• SPF can be complex as far as updating it to accommodate many domains.
  • Since it is easy to configure, there is nothing to prevent unwanted or malicious users from having perfect SPF files.

SFP is only valid for SMTP chat - does not help to authenticate the email message itself.

SPF is a great first step, but is not enough to fully secure your program.

This brings us to DKIM.



DKIM was designed to fill some of the gaps that SPF authentication cannot fill. In addition, without DKIM registration, you will not be able to take full advantage of DMARC, a more rigorous standard that we will cover below.

DKIM helps organisations take responsibility for sending messages in a way that is verifiable by electronic mailbox providers. To do this, cryptographic authentication must be in place. The creation of the envelope and associated keys requires some technical knowledge.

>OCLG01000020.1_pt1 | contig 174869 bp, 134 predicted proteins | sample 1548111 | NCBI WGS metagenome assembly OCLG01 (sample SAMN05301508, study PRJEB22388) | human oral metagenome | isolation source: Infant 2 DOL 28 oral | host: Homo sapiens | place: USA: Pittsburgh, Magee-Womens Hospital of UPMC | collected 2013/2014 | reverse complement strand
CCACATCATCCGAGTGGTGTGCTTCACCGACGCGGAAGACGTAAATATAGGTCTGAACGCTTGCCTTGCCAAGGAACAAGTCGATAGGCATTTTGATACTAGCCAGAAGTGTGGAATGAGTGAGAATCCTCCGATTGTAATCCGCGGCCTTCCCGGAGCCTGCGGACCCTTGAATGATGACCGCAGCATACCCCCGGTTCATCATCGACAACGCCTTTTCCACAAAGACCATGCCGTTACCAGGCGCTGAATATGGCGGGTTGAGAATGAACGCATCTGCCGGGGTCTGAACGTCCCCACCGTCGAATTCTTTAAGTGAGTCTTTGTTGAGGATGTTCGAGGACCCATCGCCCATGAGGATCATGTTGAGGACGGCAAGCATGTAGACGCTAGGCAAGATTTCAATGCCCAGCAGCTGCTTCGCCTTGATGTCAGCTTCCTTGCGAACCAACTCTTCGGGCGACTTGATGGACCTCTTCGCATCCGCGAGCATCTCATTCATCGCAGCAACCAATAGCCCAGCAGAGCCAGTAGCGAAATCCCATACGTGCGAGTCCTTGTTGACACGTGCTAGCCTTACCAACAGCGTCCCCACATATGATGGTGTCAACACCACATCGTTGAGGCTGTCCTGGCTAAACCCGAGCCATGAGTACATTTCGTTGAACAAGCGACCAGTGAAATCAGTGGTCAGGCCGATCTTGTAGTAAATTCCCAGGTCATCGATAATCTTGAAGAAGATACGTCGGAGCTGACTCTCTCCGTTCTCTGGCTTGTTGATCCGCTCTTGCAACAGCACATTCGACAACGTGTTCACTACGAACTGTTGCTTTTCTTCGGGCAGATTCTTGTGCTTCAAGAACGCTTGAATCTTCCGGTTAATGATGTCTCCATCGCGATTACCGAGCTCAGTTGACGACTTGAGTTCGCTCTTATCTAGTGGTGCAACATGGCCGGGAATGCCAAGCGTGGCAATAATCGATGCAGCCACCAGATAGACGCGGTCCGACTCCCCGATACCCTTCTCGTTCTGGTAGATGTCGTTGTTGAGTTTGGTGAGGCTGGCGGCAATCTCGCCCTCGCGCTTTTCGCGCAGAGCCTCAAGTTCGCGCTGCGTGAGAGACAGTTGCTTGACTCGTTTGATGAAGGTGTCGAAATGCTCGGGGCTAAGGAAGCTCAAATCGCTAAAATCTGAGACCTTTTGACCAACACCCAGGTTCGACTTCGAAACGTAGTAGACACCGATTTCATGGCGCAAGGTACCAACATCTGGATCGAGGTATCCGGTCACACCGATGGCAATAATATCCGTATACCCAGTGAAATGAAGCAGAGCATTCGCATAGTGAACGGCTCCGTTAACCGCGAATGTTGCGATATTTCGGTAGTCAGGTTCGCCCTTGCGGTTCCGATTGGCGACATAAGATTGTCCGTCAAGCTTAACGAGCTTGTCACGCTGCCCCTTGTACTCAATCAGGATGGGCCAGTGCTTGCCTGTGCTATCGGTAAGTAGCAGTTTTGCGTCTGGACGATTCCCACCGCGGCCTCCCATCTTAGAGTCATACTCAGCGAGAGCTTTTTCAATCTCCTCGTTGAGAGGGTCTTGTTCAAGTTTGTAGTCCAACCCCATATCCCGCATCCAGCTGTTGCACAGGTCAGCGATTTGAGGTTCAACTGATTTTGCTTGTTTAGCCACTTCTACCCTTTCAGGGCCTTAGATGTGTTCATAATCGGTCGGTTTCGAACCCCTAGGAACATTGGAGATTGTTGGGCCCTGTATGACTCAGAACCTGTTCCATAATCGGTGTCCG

So let's go step by step. As an email message is sent, the message transfer agent (MTA) adds a unique DKIM signature header containing the signature of the message and the information used to create the signature.

After receiving the email, the MTA uses the public key from the DNS TXT record and matches it with the values in the DKIM signature header to determine if the message signature is valid or if the message was changed in transit.

This returns a result.

Possible outcomes include:

  • None, which means that no DKIM registration has been set up.
  • Come in, which means that the verification check of the mailbox provider has passed.


  • Failure, which means that there is a DKIM signature, but there was an error that caused the verification to fail.

This result may mean that the message was modified during delivery or that there was a significant configuration error in the DKIM record on the sender's server.